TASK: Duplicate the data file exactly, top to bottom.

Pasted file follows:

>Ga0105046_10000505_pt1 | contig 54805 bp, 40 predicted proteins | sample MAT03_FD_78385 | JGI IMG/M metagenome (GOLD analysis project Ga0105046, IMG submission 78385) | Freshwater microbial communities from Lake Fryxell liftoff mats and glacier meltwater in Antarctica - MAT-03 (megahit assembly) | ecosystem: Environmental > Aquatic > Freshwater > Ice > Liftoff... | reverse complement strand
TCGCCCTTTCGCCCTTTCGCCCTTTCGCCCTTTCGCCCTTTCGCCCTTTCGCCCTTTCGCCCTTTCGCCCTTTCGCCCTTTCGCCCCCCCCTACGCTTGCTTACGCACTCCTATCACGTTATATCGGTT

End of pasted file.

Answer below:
>Ga0105046_10000505_pt1 | contig 54805 bp, 40 predicted proteins | sample MAT03_FD_78385 | JGI IMG/M metagenome (GOLD analysis project Ga0105046, IMG submission 78385) | Freshwater microbial communities from Lake Fryxell liftoff mats and glacier meltwater in Antarctica - MAT-03 (megahit assembly) | ecosystem: Environmental > Aquatic > Freshwater > Ice > Liftoff... | reverse complement strand
TCGCCCTTTCGCCCTTTCGCCCTTTCGCCCTTTCGCCCTTTCGCCCTTTCGCCCTTTCGCCCTTTCGCCCTTTCGCCCTTTCGCCCCCCCCTACGCTTGCTTACGCACTCCTATCACGTTATATCGGTT